He urged Indian Muslim graduates living around the world, including the Gulf, to “come forward and share responsibilities.
“There is a lack of leadership in the community. University alumni have to take the lead and become the voice of the Indian Muslim community,” he said.
According to Adeeb, Muslims in the country have their own challenges and are scared.
“Those who live outside India have to talk about the challenges of Indian Muslims in their adopted countries, such as the UAE and Saudi Arabia. They are educated and privileged people, and must raise their voice in a way that the corridors of power listen to them.”
Last month, violent clashes took place between university students in Aligarh and local BJP workers over a portrait of Pakistan’s founder Mohammed Ali Jinnah in the university campus.
India has the world’s third-largest Muslim population and largest Muslim-minority population. The country is home to about 172 million Muslims, according to a 2011 census. A 2017 census showed Pakistan’s population at 207.8 million.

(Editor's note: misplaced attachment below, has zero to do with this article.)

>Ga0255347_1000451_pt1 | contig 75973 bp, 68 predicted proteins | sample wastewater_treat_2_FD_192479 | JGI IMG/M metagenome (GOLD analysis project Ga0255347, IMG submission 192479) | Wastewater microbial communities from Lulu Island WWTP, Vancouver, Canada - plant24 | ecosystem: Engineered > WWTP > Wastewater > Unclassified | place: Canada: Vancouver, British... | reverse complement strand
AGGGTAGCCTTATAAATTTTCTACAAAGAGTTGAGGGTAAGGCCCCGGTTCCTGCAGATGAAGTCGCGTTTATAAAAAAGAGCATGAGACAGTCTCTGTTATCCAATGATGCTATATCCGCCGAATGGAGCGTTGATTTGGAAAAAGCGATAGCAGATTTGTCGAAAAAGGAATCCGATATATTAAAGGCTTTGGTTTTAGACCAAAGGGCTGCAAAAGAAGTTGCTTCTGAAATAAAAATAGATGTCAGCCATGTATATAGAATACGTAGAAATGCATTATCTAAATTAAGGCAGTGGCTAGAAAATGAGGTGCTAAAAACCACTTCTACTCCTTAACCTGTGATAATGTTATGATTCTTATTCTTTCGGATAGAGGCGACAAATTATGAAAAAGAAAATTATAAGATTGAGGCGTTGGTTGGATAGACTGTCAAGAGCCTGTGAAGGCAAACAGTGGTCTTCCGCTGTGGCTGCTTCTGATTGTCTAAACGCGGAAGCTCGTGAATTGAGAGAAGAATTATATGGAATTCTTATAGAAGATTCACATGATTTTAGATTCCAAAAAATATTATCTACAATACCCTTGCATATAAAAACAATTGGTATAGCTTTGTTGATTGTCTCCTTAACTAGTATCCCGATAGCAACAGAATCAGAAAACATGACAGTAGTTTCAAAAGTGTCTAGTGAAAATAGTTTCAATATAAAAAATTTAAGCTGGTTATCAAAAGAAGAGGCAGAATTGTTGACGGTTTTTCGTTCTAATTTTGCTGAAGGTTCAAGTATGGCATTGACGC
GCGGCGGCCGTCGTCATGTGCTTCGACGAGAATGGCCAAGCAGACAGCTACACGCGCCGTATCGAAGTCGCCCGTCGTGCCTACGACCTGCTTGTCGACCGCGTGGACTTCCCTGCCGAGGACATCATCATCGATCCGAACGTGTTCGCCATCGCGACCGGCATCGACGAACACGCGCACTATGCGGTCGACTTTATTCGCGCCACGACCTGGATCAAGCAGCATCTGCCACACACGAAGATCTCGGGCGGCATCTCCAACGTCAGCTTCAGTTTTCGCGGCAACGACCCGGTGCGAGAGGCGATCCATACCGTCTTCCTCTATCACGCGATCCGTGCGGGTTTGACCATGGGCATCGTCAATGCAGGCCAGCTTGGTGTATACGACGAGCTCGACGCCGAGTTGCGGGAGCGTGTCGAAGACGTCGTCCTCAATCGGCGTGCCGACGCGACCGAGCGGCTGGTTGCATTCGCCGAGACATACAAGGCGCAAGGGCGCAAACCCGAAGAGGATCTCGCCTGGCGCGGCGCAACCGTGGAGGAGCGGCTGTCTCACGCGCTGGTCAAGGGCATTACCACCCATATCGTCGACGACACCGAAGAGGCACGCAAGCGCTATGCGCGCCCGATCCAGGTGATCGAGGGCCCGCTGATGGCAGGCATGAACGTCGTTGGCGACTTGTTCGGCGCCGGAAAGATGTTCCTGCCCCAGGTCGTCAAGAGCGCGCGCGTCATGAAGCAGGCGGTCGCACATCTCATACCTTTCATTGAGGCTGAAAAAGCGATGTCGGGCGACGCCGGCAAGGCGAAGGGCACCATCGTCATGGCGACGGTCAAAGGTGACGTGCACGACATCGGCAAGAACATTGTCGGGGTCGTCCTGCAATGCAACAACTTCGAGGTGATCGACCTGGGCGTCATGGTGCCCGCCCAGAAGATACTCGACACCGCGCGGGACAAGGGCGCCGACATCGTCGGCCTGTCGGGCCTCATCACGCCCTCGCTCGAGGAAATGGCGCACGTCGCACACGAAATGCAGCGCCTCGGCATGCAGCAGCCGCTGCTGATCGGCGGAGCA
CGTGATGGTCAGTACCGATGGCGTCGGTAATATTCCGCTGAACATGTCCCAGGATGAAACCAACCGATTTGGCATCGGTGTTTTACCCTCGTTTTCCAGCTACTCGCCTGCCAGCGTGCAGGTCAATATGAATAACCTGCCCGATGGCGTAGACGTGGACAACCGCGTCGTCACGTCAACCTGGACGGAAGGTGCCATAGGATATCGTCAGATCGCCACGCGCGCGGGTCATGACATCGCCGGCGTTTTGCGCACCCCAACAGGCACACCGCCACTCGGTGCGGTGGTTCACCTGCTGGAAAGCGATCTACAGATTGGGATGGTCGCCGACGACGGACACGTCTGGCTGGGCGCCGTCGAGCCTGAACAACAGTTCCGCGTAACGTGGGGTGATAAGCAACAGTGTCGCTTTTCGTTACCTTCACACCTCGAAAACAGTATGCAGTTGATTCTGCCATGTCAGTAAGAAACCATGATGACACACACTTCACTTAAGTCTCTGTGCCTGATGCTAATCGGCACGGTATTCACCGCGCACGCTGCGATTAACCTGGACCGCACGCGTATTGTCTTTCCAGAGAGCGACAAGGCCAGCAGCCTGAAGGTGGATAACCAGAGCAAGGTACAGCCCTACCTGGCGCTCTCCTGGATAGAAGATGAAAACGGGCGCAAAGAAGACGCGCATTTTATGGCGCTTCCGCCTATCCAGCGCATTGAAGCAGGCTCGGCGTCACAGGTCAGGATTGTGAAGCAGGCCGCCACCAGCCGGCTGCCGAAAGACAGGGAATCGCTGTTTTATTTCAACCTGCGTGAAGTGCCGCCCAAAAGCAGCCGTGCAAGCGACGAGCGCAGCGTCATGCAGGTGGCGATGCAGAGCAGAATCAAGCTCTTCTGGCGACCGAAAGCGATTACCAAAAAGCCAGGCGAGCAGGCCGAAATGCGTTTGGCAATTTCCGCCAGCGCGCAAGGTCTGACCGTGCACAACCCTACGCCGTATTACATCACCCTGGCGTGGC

At least 161 dead in northeast Congo in apparent ethnic clashes

Updated 8 sec ago
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At least 161 dead in northeast Congo in apparent ethnic clashes

  • A series of attacks in Ituri province has mostly targeted Hema herders, who have long been in conflict with Lendu farmers over grazing rights and political representation
  • Open conflict between Hema and Lendu from 1999-2007 resulted in an estimated 50,000 deaths in one of the bloodiest chapters of a civil war in eastern Congo

GOMA, Democratic Republic of Congo: At least 161 people have been killed in a northeastern province of Democratic Republic of Congo in the past week, local officials said on Monday, in an apparent resurgence of ethnic clashes between farming and herding communities.
A series of attacks in Ituri province has mostly targeted Hema herders, who have long been in conflict with Lendu farmers over grazing rights and political representation, although the exact identity of the assailants remains murky.